A couple of weeks ago I gave a talk at the Insect Ecology Research Chapter workshop at the Ecological Society of Australia’s annual conference in Brisbane. I talked about how policy and popular media influence insect conservation in Australia; as an example, I discussed this research by Toby Smith and me showing how introduced honey bees dominate mainstream media coverage of pollinators in Australia.
I also collated data on which insect species are officially listed as threatened species in Australia. In Australia, we have a national list (under the Commonwealth Environment Protection and Biodiversity Conservation Act 1999) of flora and fauna species that are considered threatened at a national scale. In addition, each individual state and territory has its own threatened species list under various state legislation. Continue reading
Last year I wrote about the Insect Armageddon story – an important paper that received some exaggerated media hype.
A new paper just published in PNAS adds another twist to the insect declines saga…clearly, this story is far from over.
Lister & Garcia analysed data collected in the Luqillo Experimental Forest in Puerto Rico. This area of tropical rainforest is not a ‘pristine’ untouched wilderness, as some media reports are claiming – no place on Earth is untouched by humans! The site has been a long-term research location for decades, going back to the early 1900s, with a focus on experiments to understand the effects of disturbances of all kinds. Many important experimental research projects involving human disturbances (like this one) have happened in the Luqillo forest.
This study is important for a few reasons. Continue reading
I recently discovered this gorgeous book, loaned to me by a colleague (Elizabeth Hale, who blogs over at Antipodean Odyssey).
These days, children’s books and popular media often portray insects as scary creepy-crawlies, and the decline in outdoor play and education means many kids rarely encounter an insect that’s not a household pest.
Back in Victorian times, before screentime entertainment, things were a bit different. Victorian entomologists wrote widely on the wonders of insects, from their roles in Shakespeare’s plays to the ecosystem services they provide. Continue reading
I was recently interviewed for a great new podcast on ABC called Science Friction by Natasha Mitchell. The episode is about insect declines, including the Insect Armageddon story I blogged about last year. Natasha also talks to two well-known Australian entomologists, Ary Hoffmann and Ken Walker, as well as Caspar Hallmann one of the authors of the German insect decline study. It’s really nicely produced and explores more than just the decline issue, showcasing how wonderfully unique insects are and why we need to spend more time getting to know them!
You can listen to the Insect Armageddon story here, or subscribe to Science Friction through your favourite apps.
My most-cited paper so far (although not really the most-cited when you take years of publication into account) is an entomological field methods paper. It was also an unplanned paper. It came out of my PhD data, but wasn’t one of my research questions.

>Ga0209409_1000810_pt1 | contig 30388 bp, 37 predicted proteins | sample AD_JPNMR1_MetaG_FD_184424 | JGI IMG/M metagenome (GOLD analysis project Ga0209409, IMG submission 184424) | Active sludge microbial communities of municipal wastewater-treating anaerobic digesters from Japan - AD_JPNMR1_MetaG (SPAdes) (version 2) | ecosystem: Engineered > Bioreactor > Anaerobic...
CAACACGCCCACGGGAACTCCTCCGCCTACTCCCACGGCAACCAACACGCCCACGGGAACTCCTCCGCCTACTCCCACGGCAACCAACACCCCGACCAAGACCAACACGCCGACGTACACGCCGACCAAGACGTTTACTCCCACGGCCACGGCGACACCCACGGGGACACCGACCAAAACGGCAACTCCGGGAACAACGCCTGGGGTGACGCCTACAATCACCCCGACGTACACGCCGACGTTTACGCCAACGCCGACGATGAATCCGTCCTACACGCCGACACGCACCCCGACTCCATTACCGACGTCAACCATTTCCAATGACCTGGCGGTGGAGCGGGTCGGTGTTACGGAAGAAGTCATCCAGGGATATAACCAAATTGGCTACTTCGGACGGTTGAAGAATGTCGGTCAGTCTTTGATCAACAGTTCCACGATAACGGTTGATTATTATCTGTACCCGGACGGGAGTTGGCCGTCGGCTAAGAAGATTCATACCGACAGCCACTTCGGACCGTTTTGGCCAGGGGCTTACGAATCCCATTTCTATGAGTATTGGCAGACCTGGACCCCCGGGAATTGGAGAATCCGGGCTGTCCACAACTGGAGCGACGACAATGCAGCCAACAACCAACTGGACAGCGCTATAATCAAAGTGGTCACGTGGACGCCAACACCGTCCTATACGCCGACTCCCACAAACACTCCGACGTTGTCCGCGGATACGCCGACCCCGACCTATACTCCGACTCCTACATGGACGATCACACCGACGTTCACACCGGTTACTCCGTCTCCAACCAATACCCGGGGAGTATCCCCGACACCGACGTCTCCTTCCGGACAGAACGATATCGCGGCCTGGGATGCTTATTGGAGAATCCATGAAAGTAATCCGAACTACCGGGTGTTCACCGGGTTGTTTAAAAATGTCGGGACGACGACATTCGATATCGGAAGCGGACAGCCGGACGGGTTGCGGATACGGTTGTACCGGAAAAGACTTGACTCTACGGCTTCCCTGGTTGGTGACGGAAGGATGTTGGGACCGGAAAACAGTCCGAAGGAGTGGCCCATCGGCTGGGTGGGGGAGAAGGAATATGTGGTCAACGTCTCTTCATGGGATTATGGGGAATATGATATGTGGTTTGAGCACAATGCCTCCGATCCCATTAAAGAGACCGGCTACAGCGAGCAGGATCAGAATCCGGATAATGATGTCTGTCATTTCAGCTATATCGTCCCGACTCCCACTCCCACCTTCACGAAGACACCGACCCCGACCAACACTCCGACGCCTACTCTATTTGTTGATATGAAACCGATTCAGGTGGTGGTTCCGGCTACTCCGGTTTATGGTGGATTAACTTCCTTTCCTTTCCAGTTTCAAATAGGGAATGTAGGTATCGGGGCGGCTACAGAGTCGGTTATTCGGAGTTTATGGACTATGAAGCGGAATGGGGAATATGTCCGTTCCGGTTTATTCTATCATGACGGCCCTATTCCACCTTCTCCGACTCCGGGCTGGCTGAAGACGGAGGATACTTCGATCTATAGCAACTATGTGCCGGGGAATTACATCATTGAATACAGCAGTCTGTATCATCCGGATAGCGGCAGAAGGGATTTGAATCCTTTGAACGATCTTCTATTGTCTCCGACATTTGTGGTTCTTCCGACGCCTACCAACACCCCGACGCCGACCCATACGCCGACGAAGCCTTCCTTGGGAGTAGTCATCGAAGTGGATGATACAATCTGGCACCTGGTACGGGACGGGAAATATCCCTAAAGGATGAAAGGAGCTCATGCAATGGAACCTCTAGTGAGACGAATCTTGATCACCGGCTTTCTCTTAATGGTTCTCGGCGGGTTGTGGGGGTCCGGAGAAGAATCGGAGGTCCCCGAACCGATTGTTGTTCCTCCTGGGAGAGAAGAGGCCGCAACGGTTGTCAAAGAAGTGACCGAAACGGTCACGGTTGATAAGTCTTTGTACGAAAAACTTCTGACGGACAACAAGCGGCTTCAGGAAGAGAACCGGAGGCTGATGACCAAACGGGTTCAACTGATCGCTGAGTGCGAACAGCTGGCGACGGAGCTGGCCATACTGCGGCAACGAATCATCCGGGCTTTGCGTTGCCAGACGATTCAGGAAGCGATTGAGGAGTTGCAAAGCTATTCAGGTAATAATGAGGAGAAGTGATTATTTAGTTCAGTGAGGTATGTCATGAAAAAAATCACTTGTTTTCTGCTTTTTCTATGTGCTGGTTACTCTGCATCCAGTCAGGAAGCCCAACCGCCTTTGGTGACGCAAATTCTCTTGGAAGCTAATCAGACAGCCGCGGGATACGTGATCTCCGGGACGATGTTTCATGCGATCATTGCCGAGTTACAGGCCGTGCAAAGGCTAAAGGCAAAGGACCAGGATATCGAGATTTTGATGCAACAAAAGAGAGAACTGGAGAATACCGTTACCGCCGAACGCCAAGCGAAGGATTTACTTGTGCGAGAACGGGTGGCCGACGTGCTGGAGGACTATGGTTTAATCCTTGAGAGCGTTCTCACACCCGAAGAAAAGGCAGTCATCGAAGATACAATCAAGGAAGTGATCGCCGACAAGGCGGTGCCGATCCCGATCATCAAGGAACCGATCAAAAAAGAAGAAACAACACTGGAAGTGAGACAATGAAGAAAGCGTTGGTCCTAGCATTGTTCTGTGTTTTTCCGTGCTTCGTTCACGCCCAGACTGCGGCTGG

Methods papers are great contributions to the literature, and I highly recommend PhD students consider writing one, especially if they are working on understudied systems, or find some interesting patterns during data collection. Methods papers have much broader application to diverse fields and sub-disciplines than the PhD results themselves might. Continue reading
It’s true, nocturnal bees exist. Bees are generally considered a day-active creature, but there are many species around the world that have evolved to love the night…perhaps because their favourite flowers open at night, or maybe they just prefer to feed in peace and quiet!
Because bee species, like most insects, are very sensitive to cold temperatures, most of these nocturnal bee species are found in tropical and sub-tropical areas. One species is known from Australia and it’s found in north and central Queensland. It’s likely that others exist, but they either haven’t been found or night activity hasn’t been observed yet. Continue reading
Robert Patterson (1802-1872) was a remarkable naturalist you’ve probably never heard of. At the age of 19, he co-founded the Belfast Natural History Society. He also wrote a number of zoology texts and designed a series of zoological diagrams for use in schools. In 1857, he posted a ‘real Irish Rabbit’ across the Irish Sea to Charles Darwin, at Darwin’s request.
Patterson was also a bit of a Shakespearean. In 1838, he published a little book called ‘Letters on the Natural History of the Insects Mentioned in Shakspeare’s Plays.’
‘Shakspeare’ is not a typo, it is spelled this way throughout the book; Patterson was clearly in the Victorian-era camp that thought the Bard’s name should be spelled as he signed it.
The book consists of 12 papers that were read out on ‘Public Nights’ held at the Belfast Society’s museum during the 1830s. These public events were common at learned societies of the time. For one night, the doors were opened to non-members to listen to the experts talk science (or literature, or whatever the society scholars were into). Clearly ‘science communication’ was just part of the job in those days. Continue reading